How to Make a Patty Melt, The Glorious Lovechild of Burger and Grilled Cheese

Chef Craig Koketsu of Quality Branded restaurants shares his recipe for an iconic LA diner dish

February 1, 2021 8:46 am
The Patty Melt at Quality Eats in New York City.
The Patty Melt at Quality Eats in New York City.
Quality Eats

Utilizing a machine invented by Iowa man Otto Rohwedder, the first loaves of automatically sliced bread were produced in Missouri during the summer of 1928. Less than three decades later in the 1950s, Los Angeles restaurateur Tiny Naylor had the bright idea of pairing some of that sliced bread with ground beef, cheese and grilled onions to create a sandwich he could put on the menu at his drive-in on Sunset and La Brea in L.A. Thus, the patty melt was born.

Though he is now a New Yorker, chef Craig Koketsu of Quality Branded restaurants in NYC grew up in San Jose and, fittingly, his first run-in with a patty melt came at another now-defunct SoCal establishment: Bergmann’s Department Store.

“The store had a cafe where both my older sisters ended up being waitresses and one of them was a cook there,” Koketsu tells InsideHook. “Occasionally, after my swimming lessons, my mom would stop there and we’d go for lunch. That was my first experience with the patty melt. I didn’t have a very discerning palate at the time, but it made a big taste memory that has always stuck with me. It wasn’t like I was obsessed with patty melts throughout my life, but when I go to diners, it’s a food I always order. It’s an indicator of how good that diner is, in my opinion. It is something that most places can execute pretty well and simply.”

Koketsu, who was named one of the city’s best up-and-coming chefs by New York Magazine in 2007, eventually put his take on the sandwich on the menu at Quality Eats following a week of testing out different ingredients and serving styles.

“When we opened Quality Eats, I knew I wanted to have a patty melt,” Koketsu says. “It brings me back. The food you have when you’re growing up, especially the first time you have certain things, really makes an impression on you. Those things stick with you and become archetypes in your mind that factor into how you conceive things. That played a big part. Tastes memories still figure largely into how I make dishes. I think we’re always trying to get back to that first, ideal version of a food.”

Relying on that early memory but also wanting to differentiate his version from the standard patty melt, Koketsu decided to incorporate some features from another classic diner item: the club sandwich.

“I played around with different ideas for the patty melt, but it’s hard to make them unique or special,” he says. “The club sandwich idea came in because it is another one of those items you can find in any diner. So that popped into my head: the idea of making a double-decker sandwich patty melt. Initially, I tried rye bread because I wanted it to be like the classic, but it was actually a little boring. Sourdough toasts up really well, but it’s also hearty enough to stand up to the three layers. The coleslaw we serve it with is also what really completes the dish and keeps it from being too heavy on its own. It gives you freshness, acidity, some heat and a little sweetness too. So, I opted for sourdough, coleslaw and then put BBQ sauce on the onions. That pulled everything together. That was the evolution of the dish.”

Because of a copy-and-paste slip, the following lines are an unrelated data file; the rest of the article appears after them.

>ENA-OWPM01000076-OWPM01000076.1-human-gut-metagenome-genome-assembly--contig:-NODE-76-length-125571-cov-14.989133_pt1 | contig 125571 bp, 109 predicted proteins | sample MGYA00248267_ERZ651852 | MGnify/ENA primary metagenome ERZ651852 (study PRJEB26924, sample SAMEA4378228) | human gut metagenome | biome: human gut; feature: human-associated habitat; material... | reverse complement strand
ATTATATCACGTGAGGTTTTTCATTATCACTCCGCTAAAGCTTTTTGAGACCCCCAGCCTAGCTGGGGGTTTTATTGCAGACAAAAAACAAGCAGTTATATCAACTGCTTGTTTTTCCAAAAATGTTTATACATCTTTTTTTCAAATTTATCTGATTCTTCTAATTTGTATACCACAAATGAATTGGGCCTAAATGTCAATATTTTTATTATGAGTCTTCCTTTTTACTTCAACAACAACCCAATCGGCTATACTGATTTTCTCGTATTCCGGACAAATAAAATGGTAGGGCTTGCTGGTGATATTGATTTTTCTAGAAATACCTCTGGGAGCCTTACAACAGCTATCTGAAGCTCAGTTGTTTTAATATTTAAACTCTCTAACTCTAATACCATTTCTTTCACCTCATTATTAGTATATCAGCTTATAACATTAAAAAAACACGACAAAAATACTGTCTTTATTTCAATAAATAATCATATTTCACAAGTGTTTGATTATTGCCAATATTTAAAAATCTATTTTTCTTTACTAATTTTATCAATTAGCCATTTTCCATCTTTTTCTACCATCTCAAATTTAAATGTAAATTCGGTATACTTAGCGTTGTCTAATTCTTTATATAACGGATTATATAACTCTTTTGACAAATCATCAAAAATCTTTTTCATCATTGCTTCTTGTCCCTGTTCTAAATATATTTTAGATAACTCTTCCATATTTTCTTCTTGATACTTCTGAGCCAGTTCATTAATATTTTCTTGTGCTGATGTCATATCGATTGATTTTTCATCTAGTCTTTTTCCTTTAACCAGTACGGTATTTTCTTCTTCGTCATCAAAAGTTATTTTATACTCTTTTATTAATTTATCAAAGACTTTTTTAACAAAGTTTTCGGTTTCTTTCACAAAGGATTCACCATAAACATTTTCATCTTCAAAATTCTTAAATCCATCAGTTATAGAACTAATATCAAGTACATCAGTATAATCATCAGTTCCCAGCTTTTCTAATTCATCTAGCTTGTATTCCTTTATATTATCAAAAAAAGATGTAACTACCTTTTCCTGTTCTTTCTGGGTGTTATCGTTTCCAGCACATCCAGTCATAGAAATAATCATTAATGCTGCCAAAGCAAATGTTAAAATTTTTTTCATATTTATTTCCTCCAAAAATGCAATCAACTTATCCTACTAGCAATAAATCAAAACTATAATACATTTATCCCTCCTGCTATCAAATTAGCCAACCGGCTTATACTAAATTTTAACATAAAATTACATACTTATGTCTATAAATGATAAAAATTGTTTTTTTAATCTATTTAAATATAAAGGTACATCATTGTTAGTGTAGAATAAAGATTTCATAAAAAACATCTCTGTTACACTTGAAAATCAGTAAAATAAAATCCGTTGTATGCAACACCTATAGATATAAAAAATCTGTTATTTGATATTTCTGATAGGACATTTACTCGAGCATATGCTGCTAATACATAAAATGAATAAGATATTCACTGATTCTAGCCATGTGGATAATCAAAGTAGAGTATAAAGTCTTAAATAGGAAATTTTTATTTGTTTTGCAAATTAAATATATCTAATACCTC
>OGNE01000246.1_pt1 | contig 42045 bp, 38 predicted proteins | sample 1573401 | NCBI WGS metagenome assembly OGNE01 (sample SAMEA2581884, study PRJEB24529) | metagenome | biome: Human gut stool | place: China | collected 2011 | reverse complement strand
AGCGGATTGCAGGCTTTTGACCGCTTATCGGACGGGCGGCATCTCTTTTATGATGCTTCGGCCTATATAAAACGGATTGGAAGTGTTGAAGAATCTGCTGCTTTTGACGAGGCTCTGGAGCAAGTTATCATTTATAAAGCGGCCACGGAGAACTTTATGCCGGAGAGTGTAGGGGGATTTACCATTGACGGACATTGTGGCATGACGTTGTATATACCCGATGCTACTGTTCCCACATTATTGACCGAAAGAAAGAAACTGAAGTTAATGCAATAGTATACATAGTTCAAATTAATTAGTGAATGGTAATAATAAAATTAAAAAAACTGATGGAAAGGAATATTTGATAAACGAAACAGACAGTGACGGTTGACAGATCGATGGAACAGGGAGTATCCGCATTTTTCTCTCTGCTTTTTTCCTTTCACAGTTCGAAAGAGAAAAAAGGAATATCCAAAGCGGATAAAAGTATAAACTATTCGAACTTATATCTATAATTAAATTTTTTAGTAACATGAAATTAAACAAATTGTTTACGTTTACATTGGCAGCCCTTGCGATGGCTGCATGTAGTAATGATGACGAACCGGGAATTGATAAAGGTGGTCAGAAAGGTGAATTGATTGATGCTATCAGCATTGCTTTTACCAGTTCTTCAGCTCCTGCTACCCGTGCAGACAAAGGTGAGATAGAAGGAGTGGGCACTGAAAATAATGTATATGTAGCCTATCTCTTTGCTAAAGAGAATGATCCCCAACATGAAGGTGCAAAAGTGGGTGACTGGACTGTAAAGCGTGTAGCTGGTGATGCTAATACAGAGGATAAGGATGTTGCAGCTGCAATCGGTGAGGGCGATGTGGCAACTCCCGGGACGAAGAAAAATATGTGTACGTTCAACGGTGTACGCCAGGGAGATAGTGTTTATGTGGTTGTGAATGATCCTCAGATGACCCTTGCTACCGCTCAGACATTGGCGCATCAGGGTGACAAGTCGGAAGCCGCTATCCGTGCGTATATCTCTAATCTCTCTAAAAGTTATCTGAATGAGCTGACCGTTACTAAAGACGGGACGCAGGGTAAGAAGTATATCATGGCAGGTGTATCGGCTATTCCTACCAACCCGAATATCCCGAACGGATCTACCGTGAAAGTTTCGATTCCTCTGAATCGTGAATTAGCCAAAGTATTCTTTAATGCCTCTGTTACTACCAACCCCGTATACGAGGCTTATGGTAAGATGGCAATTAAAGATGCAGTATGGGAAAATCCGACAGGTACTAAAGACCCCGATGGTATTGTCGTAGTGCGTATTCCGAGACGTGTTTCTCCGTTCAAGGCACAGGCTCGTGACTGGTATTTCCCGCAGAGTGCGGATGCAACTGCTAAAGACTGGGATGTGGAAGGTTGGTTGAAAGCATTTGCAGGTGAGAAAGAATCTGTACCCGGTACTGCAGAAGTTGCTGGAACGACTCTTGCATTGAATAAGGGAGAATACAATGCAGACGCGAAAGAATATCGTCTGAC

As with good jazz, it isn’t the individual notes that make the sandwich sing, but the contrast between them.

“The patty melt is like a grilled cheese with a burger inside,” Koketsu says. “With a good grilled cheese, you’re looking for a crispy, crunchy exterior, but then gooey, melted cheese when you bite into it. For a really good grilled cheese, you only toast the bread on the outside because you want the inside to be nice and soft. That textural contrast is key. We actually toast both sides of the bread because we’re doing this in multiple layers. So, that contrast goes throughout all the layers. Otherwise, it can mush out. A patty melt is bread, meat, onions and cheese. Because it has so few ingredients, everything needs to be right.”

To ensure that’s just how yours turns out, the recipe for Koketsu’s patty melt is below.

Quality Eats’ Patty Melt Club


  • 6 slices sourdough Pullman
  • 4 quarter-pound hamburger patties
  • 8 slices American cheese
  • ½ cup caramelized onions
  • ¼ cup BBQ sauce
  • Softened butter
  • Salt and freshly ground black pepper
  • Coleslaw
  • Bodega Sauce (see recipe below)


  1. Combine caramelized onions and BBQ sauce and warm gently in a small saucepot.
  2. Heat a large skillet over medium-high heat. Butter bread slices on both sides.  Brown bread in the skillet on both sides and then place on a baking sheet.
  3. Return skillet to high heat. Season hamburger patties with salt and pepper and cook in skillet until nicely browned, about three minutes on each side. Turn off heat. Top each burger with two slices of American cheese and cover skillet.
  4. Divide caramelized onions equally over four slices of bread. Top onions with a generous dollop of Bodega Sauce.
  5. Place patties on top of the Bodega Sauce. Stack one set of bread/onions/burger on top of another and top with the plain slice of toast.
  6. Cut in half diagonally into large triangles and then cut those triangles in half. Serve with coleslaw.

Ingredients for the Bodega Sauce

  • ½ cup mayonnaise
  • ¼ cup ketchup
  • 2 tablespoons sriracha
  • 1 tablespoon Tabasco sauce


  1. Mix ingredients together well. Keep refrigerated.


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